What Do Jockeys Wear?
A person spends years training and apprenticing to become a full fledged jockey and earn his silks. The outfit that a jockey wears has deep meaning and is much more than just an assortment of shirts and pants. It's his protection and his crest, letting the crowd know who he is and colors of the owner he represents.
The jockey's uniform is commonly called his silks. Silk's flexibility and airiness made it the perfect choice for the uniform and inspired its nickname. Materials such as Lycra, that provide the same airiness and flexibility along with durability, replaced silk as the preferred materials, but the uniform kept the name.
A jockey's uniform is made up of tight fitting breeches and a shirt, along with a cap. Tailors fit each uniform to its owner and it acts as his protection as well. For example, a jockey's helmet is supposed to protect his head if he falls. The uniform also includes a protective vest that goes under the shirt, boots and a cravat. The uniform style has changed little since the early days of the sport.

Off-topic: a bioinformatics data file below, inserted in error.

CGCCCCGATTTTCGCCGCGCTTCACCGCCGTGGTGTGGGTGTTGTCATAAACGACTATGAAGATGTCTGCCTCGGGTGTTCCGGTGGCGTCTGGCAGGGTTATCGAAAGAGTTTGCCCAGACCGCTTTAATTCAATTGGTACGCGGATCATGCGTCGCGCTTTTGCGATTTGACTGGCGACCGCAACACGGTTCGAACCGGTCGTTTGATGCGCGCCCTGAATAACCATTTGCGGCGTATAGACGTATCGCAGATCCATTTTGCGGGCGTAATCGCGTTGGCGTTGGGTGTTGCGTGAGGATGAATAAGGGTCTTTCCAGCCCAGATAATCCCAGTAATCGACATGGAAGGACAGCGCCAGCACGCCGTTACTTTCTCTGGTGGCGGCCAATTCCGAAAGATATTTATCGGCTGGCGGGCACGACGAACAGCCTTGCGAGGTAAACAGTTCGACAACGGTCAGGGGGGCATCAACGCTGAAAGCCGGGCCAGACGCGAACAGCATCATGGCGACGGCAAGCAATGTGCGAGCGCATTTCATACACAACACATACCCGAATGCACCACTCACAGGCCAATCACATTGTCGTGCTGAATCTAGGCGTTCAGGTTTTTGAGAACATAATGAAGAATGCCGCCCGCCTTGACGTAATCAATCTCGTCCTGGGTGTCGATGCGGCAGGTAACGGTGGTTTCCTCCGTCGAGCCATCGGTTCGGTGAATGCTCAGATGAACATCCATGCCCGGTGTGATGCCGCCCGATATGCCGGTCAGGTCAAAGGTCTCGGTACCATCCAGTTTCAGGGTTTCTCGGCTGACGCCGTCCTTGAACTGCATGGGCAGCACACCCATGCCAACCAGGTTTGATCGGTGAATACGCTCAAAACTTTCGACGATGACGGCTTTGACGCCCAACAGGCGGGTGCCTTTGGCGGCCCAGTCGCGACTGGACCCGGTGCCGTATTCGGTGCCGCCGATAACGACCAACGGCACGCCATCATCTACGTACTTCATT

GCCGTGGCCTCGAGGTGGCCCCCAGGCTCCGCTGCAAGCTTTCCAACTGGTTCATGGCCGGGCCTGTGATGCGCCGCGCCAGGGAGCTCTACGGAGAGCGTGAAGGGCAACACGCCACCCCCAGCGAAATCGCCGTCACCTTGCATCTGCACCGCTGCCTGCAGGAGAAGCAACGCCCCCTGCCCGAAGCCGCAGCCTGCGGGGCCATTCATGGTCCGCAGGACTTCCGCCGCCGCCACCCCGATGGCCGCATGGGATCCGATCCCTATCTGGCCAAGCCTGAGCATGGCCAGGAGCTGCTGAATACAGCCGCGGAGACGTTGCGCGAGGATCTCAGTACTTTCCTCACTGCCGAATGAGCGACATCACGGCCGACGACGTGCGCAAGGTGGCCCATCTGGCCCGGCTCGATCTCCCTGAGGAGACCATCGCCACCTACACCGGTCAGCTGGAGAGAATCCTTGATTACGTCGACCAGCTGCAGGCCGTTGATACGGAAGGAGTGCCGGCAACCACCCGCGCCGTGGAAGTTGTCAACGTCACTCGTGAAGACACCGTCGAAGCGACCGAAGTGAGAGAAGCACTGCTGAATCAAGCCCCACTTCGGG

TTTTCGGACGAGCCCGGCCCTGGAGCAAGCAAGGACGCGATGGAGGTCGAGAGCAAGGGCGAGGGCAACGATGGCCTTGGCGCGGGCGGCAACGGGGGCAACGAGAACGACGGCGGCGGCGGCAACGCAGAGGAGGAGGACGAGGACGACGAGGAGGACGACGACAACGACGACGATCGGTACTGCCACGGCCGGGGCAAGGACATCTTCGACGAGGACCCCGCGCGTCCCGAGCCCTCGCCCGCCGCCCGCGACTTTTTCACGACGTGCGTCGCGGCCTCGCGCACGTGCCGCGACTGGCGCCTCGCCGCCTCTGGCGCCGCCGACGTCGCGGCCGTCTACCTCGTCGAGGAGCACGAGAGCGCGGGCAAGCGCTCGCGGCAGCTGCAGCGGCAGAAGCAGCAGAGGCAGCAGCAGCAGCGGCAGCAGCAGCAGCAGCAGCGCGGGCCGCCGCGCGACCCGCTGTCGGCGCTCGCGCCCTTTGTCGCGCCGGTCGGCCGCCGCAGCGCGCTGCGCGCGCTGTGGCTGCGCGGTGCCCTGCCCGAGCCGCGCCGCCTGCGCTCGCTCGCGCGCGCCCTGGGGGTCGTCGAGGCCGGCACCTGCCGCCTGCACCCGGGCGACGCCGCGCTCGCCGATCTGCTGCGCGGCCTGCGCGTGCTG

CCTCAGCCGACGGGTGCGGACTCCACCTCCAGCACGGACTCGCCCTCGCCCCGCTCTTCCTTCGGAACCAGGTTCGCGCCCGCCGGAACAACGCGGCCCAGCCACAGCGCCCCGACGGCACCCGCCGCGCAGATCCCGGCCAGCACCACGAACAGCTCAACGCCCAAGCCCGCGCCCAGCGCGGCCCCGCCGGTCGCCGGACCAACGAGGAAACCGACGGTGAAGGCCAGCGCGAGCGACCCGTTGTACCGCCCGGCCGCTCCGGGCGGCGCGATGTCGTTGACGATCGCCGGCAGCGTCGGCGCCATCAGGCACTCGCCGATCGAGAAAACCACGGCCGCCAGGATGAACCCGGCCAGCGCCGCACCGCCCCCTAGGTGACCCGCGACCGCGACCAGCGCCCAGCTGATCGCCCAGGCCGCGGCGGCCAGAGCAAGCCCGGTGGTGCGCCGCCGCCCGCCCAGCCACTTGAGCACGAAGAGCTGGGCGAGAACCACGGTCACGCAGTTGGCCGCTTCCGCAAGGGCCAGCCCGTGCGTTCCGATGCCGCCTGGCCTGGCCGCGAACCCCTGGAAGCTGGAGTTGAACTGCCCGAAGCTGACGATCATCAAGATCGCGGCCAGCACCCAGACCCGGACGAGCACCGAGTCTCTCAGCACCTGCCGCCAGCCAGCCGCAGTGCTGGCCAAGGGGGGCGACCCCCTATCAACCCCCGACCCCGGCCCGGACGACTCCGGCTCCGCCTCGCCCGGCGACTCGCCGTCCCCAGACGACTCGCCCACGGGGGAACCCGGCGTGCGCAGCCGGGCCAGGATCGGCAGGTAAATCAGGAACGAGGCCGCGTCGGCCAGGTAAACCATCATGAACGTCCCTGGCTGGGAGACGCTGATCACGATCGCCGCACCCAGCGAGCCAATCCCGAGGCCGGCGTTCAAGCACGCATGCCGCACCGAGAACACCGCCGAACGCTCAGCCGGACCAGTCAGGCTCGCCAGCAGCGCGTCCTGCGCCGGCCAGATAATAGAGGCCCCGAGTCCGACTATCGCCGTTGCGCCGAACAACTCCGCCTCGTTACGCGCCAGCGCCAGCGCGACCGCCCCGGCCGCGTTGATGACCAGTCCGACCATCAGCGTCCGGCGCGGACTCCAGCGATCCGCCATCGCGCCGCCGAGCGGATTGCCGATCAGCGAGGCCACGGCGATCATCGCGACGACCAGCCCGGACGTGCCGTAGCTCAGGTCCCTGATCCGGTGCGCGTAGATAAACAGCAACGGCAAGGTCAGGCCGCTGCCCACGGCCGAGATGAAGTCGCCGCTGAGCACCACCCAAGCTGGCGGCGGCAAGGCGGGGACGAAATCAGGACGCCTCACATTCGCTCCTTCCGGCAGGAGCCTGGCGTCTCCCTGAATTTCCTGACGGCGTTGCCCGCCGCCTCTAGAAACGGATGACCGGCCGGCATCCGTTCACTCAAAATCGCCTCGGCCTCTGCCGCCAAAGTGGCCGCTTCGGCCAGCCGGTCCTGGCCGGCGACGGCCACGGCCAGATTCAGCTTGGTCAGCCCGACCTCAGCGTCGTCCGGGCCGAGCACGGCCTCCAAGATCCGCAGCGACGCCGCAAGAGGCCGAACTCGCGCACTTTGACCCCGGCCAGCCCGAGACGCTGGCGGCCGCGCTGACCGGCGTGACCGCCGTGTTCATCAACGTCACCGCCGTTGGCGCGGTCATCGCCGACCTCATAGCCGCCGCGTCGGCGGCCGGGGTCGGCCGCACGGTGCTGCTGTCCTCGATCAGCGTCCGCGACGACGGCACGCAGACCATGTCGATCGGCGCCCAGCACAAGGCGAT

The colors and designs that make up an important part of the jockey costume are actually associated with the owner of the horse. The jockey uniform is blank. When chosen to ride a horse, the jockey dons the colors and designs of that particular owner. If the jockey changes horse owners, then he changes the color and design of his shirt as well.
The Road To Silks
The journey to a jockey uniform begins during youth. A prospective jockey begins riding and training horses for a specific owner. Once he turns 16 years old, the prospective jockey apprentices with a full-fledged jockey to learn the ropes of riding a racehorse. He also begins riding a horse in races, but with weight limits. He eventually becomes a journeyman jockey and finally a full-fledged jockey.
Brock Cooper attended Illinois Wesleyan University in Bloomington, Ill. He was a reporter for seven years with a daily in Illinois before branching out into marketing and media relations. He has experience in writing everything from press releases to features on a variety of subjects and forums. His work can be seen in NewsTribune newspaper, Chicago Parent magazine and several websites.